Lawn edges and edging
You could write a book about lawns. Regretfully, we simply don’t have the number of words here to explore the velvety green acres and problem patches of lawn care. What we can do, though, is recommend a quick and effective way of making your lawn look the best it can.
Cut to the chase – keep the lawn’s edges in order! Make them clear and definite. If it’s lawn, it’s lawn. If it’s not, it’s not. If a lawn has well-defined edges it’s much harder for it to sprawl into the borders or try to take over the path.
Some people swear by the sharp half-moon cutter. (I am resisting the temptation to make a joke or two here as I do realise that lawns are a deadly serious topic.) Use this edging tool against a plank of wood to recut a straight edge, and along a rope or hosepipe for a curve. A spade will also do the job, but less neatly.
There are always blades of grass the mower didn’t reach. To keep your new edges looking smart, trim them with long-handled edging shears after mowing. Or you could strim.
When paths have been invaded by grass (and, yes, this happens) a sharp knife is the best tool to cut away the turf.
Is this sounding like too many tools and too much work for the time you have available? Consider installing metal or timber edging to keep the lawn in its place. Newer types of rubber edging have a mowing strip that allows you to cut right up to the edge of the lawn.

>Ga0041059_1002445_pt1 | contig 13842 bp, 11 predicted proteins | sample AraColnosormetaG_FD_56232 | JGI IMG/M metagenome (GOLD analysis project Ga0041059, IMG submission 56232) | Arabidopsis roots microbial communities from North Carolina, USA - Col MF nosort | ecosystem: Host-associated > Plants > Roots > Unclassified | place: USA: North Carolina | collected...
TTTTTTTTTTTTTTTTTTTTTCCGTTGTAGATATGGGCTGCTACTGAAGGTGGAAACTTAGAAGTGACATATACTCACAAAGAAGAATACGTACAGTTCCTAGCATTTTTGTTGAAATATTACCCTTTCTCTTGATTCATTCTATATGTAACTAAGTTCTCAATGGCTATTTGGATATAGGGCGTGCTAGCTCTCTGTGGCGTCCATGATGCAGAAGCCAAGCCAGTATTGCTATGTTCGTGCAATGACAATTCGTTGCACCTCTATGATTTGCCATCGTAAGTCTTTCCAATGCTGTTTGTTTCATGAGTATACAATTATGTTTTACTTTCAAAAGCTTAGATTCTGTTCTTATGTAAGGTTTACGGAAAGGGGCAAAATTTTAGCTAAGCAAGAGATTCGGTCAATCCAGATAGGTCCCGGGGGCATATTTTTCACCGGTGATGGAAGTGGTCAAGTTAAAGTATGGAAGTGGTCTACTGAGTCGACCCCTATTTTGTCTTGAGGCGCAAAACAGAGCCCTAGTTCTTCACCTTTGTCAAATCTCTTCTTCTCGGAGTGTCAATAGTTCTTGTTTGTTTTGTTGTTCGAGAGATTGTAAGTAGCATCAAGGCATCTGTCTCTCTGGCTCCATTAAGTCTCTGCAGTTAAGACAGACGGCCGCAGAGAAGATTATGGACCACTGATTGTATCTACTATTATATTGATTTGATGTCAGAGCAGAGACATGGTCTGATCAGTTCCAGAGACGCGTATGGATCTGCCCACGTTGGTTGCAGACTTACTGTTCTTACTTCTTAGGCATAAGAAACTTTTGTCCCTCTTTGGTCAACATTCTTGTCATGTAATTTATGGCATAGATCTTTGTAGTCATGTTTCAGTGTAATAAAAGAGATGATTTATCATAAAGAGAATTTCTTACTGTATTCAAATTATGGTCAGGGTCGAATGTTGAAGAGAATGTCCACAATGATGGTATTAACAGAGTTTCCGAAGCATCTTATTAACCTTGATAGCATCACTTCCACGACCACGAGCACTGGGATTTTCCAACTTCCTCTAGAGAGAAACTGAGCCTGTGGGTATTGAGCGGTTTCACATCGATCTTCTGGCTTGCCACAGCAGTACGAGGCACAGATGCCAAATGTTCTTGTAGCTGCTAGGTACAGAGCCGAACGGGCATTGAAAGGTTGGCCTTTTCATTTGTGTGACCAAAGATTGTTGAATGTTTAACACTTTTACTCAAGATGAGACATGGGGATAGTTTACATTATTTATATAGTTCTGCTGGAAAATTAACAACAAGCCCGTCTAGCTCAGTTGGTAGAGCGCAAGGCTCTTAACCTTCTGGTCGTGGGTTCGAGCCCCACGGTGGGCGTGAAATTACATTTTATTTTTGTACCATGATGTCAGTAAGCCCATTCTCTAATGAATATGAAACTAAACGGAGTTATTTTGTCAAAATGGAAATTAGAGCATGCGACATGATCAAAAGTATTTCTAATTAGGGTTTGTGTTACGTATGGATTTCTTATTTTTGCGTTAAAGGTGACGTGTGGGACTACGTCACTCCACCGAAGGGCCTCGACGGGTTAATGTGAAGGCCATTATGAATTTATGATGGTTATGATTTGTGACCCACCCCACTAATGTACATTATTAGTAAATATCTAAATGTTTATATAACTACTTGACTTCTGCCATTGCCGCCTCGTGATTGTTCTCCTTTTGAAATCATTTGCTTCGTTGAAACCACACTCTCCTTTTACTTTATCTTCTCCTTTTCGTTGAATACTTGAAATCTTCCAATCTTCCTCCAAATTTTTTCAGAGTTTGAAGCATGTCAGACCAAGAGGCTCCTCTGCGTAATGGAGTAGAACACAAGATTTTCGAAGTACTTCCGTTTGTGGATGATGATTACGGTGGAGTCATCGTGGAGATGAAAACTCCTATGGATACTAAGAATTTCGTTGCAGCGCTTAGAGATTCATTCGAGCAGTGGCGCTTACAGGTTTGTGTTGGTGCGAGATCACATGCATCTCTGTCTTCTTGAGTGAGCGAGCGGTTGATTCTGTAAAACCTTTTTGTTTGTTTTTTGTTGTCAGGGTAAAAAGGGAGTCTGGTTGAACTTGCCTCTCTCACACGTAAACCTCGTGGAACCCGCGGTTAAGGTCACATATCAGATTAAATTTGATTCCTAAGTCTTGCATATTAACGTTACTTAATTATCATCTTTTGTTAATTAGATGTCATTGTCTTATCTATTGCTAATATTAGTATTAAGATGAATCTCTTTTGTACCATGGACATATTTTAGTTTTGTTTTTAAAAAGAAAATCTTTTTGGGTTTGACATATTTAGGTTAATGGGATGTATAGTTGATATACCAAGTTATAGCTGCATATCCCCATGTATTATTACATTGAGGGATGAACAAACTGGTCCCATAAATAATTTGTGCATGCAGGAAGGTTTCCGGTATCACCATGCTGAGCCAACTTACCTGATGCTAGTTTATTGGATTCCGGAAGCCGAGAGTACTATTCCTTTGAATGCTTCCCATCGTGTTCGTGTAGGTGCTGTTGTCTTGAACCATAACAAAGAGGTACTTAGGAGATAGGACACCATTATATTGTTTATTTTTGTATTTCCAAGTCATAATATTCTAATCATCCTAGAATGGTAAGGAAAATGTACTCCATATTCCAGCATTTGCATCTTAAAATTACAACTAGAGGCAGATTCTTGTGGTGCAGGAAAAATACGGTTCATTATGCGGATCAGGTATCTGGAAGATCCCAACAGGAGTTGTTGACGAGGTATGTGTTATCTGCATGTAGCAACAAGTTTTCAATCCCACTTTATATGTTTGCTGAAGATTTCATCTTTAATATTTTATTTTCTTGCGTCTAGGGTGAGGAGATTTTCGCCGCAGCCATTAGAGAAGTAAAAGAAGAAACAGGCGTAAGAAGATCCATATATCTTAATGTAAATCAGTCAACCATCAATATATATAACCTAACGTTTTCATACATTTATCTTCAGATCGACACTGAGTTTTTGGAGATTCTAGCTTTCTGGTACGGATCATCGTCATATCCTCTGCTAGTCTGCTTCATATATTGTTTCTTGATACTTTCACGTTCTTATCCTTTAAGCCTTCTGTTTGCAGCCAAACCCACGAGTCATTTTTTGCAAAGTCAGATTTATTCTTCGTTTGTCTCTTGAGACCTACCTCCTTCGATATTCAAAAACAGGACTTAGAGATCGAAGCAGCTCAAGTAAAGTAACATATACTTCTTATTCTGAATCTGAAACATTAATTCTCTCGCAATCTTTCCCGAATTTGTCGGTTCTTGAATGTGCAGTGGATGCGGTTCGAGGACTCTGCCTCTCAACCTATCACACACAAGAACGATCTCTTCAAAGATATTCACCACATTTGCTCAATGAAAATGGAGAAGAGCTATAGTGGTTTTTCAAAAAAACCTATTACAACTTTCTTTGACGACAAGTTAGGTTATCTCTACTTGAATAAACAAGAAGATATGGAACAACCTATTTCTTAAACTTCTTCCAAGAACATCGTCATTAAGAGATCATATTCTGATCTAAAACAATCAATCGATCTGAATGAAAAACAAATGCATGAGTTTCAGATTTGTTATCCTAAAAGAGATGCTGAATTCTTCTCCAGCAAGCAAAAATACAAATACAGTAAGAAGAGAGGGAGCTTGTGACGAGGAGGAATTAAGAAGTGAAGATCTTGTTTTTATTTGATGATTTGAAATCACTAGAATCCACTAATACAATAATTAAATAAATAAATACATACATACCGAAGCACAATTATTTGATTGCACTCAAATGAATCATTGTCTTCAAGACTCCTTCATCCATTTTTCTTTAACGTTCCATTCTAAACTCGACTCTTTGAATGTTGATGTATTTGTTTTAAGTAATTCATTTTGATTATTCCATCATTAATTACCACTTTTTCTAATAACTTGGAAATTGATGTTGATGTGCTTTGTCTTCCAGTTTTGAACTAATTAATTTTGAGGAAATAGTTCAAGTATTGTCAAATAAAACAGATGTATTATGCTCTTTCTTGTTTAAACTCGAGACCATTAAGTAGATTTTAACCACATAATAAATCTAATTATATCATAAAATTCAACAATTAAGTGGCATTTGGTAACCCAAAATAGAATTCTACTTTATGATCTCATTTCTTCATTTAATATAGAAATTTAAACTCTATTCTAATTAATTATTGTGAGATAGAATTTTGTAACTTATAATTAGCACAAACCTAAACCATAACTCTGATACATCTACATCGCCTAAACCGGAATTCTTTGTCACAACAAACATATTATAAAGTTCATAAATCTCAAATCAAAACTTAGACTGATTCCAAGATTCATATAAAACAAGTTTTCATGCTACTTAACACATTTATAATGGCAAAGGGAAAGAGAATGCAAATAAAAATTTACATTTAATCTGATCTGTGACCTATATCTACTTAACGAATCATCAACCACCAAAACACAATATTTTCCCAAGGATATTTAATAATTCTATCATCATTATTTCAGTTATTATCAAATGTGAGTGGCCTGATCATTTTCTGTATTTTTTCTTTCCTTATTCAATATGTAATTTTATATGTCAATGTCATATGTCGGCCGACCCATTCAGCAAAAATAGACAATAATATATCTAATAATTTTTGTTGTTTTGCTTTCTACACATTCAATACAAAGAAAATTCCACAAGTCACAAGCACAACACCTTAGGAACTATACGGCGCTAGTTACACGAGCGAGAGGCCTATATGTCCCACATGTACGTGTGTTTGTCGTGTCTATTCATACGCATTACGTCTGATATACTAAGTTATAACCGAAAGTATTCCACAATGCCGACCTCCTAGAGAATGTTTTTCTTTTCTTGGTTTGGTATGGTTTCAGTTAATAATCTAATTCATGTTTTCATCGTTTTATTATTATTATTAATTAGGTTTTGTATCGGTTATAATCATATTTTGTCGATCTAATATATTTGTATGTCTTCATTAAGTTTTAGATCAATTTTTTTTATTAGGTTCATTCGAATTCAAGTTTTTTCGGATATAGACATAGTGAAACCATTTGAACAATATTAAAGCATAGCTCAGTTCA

Support and encouragement
Plants are growing strongly now and their stems are beautifully soft and pliable.
Climbers, ramblers and tall perennials will just keep on going so they should be tied in to give them support as they shoot upwards. You’ll probably have to tie them in more than once. Have a look every week.
The soft stems will bruise easily, creating a potential site for damage and disease. Avoid bruising when you’re tying in by using soft string or garden twine. Loop it twice around the support and once around the plant, tying with a knot. (A reef knot will hold securely and won’t slip. It’s right over left, left over right, in case you’ve forgotten.)
Trained shrubs and fruit bushes should be tied in to give them encouragement. Select the strongest young canes of summer-fruiting raspberries, around six to eight per plant, and tie them in 8 –10cm apart along the wire supports.
What other support can you give? Use prunings to provide support for plants like tulips and peonies.